Student Survival: How To Love Your College Roommate

Do you have any brothers or sisters? Have you had to share a room with them? If so, how did that work out for you? Did you get along well or did you argue over who was touching one centimeter over the line of separation?

If you got along well with your siblings, then chances are, you’ll have an easier time adjusting to dorm life on campus. If you had a my side/your side deal happening, then brace yourself – because having a brand new roommate in your dorm will definitely take some adjustment! If you were an only child, then you’re about to have the experience of your life and need to start preparing yourself…NOW!

Everyone who’s getting ready to head off for college life for the first time naturally dreads the unknown college roommate that’s waiting for them in their dorm room. You’ve heard the horror stories of roommates from hell and you’re expecting it will happen to you since you’ve never been the lucky type.

That may be true and it might even happen, but not to worry! There are ways around this scenario that with a little research and a lot of action, will have you and your roomie picking out friendship bracelets in no time.

To help you out with this new transition, we’re going to walk through some useful tips that will give you the upper hand ahead of time!

The first and most important thing to always remember, before we begin these tips is that you and only you control your own actions. What you do or don’t do all plays an enormous part in how well you and your roommate will get along. They’re probably just as nervous as you are so the last thing you want them feeling is that you’re the roommate from hell!

Now that that piece of advice has been established, let’s get started with the tips!

Tip #1


This is a two-way street. If you don’t show your roommate respect, he/she won’t show you any respect. For example, let’s say you love your roommate’s clothes and he/she’s just your size. Would you want him/her to start rifling through your closet unannounced and wearing your clothes without asking? Of course not!

The same goes for you. If you hold a weekly study group in your dorm during the time your roommate is taking her daily nap, respect her lifestyle and don’t try to change it. Hold your study group earlier or later; or better yet, hold it in a different location!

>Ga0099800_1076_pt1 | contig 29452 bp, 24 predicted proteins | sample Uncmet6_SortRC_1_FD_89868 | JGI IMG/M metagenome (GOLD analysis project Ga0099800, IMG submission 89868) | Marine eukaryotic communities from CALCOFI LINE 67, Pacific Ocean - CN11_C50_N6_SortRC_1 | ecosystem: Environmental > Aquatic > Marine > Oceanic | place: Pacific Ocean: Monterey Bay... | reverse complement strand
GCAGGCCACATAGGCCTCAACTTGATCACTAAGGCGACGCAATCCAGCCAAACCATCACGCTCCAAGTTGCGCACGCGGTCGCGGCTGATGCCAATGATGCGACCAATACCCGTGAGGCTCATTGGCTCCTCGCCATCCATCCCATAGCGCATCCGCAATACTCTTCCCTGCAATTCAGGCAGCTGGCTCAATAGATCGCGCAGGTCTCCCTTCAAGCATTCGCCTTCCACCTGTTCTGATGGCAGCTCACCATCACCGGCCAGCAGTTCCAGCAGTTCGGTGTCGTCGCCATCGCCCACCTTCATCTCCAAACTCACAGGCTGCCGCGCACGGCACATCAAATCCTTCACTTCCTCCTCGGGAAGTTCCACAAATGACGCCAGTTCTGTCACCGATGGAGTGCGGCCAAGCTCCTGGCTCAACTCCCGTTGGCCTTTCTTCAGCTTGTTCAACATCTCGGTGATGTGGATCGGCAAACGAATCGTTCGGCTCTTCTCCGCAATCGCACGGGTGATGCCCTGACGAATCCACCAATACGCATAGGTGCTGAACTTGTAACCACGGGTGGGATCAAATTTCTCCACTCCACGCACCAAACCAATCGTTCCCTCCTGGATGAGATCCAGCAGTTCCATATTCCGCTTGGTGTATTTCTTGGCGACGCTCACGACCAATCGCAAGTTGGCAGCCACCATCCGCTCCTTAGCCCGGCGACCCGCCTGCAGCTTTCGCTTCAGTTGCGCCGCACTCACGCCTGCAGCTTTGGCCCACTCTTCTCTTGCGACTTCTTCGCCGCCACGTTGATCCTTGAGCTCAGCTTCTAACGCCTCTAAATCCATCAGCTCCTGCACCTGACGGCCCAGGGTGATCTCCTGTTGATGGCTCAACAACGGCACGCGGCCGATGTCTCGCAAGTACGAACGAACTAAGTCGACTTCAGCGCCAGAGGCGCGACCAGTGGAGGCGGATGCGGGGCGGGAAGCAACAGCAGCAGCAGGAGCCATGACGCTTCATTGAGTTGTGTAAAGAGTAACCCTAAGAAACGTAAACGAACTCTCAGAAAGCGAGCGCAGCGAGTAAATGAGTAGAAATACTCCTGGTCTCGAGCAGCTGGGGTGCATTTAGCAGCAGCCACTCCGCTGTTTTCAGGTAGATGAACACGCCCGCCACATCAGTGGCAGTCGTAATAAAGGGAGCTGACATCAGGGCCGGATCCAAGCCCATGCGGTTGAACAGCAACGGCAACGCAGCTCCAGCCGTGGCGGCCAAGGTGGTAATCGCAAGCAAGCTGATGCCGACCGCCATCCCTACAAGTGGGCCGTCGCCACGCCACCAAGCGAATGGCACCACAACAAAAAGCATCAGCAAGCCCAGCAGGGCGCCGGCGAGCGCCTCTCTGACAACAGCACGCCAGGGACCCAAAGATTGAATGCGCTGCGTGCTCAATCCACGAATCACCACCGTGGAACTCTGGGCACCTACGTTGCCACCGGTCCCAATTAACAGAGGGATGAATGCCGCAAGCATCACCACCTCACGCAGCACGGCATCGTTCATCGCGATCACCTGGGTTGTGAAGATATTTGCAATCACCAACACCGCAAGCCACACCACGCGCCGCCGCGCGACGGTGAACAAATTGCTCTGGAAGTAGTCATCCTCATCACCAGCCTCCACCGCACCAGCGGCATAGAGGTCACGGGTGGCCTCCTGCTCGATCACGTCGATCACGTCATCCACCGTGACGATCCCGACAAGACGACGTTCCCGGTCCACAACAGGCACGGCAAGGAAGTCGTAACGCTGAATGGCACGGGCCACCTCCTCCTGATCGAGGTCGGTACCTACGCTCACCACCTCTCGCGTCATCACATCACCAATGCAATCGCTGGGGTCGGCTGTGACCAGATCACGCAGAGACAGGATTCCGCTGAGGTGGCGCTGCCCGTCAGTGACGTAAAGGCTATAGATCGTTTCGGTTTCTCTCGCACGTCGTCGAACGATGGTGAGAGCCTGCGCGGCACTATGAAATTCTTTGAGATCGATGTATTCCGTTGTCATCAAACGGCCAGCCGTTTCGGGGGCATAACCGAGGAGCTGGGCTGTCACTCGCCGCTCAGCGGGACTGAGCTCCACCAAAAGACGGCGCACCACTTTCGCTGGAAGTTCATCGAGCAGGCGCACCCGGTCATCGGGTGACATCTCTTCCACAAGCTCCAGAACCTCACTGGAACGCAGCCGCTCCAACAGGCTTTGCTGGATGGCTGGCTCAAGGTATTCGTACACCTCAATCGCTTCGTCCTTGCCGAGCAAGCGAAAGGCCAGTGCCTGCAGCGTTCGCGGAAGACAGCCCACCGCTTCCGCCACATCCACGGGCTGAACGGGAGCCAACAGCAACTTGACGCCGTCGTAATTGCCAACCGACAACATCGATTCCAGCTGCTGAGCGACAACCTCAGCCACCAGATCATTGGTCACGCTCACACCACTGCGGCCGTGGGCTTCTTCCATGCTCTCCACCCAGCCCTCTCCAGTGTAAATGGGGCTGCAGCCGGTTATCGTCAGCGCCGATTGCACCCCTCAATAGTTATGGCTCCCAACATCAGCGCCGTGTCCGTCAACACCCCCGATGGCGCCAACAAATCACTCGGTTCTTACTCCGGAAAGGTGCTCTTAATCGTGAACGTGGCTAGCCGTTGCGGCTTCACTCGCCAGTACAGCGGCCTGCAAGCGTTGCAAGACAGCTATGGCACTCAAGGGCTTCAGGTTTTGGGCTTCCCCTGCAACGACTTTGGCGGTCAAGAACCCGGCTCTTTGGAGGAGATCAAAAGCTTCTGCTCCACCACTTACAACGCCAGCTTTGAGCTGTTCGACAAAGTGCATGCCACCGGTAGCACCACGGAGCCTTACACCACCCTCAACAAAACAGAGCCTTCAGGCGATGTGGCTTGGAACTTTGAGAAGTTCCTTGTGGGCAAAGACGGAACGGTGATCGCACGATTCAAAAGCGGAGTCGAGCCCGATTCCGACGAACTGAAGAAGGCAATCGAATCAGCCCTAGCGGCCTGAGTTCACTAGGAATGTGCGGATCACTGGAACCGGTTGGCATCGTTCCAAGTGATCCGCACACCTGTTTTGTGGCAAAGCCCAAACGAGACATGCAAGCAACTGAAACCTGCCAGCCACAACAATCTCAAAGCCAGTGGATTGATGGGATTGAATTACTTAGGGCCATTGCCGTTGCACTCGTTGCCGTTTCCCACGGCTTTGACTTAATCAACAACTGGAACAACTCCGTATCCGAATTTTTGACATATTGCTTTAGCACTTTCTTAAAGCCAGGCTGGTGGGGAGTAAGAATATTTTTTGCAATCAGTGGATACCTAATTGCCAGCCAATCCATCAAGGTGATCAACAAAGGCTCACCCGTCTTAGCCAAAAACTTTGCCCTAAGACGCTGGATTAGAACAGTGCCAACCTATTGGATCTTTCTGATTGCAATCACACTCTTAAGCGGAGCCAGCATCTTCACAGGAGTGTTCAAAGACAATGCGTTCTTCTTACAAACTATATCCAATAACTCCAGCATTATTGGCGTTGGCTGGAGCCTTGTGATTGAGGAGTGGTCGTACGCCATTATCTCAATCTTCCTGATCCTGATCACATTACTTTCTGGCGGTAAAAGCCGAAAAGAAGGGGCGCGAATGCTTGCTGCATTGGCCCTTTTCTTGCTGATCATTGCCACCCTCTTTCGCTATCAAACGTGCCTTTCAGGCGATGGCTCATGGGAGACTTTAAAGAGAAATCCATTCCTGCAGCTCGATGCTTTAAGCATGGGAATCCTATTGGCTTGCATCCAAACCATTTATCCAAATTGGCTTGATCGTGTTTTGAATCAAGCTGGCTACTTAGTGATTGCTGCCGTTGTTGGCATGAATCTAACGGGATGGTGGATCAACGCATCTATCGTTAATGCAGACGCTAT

Apply the Golden Rule philosophy to everything you say and touch and you’ll be very surprised how much niceness and favors are reciprocated right back at you!

Tip #2

Adapt to change

Every individual has individual tastes whether it’s the TV shows they watch, the foods they enjoy, music they listen to or the way they like to dress or decorate the dorm room. You have to remember that your roommate is not you nor will he/she ever be.

Perhaps you’re a neat freak who hates clutter and smelly things but your roommate could care less about doing last week’s dishes. There are times you will have to suck it up and grab some rubber gloves but if you’ve established any type of relationship with your roomie at all, then you’ll probably be able to begin compromising on things that drive you crazy while learning what you do that drives them crazy.

If your roommate refuses to do the dishes, then you assign them to take care of the dustbins instead or something else that perhaps you don’t enjoy doing. If your roommate likes listening to heavy metal music (that you may despise) until 3:00am, remember that you can’t change them but perhaps you can compromise on the times that they play it or suggest they switch to earphones.

The more adaptable to change you manage, the better chances you have of making a great, new friend!

Tip #3

Keep intimate noise levels down

It’s probably best that this tip doesn’t include any details, yet it’s still one of the biggest problems roommates have with each other to date. If your roommate holds nothing back from his personal life, you might want to kindly suggest the both of you come up with a system to keep both of you comfortable.

Some students use the tie system or door hanger to indicate private time or let their roommates know that during this time, you may want to find something else to do for an hour. Whatever you and your roommate decide, make sure to implement it! The last thing you want are those awkward morning conversations while being unable to look at the other person.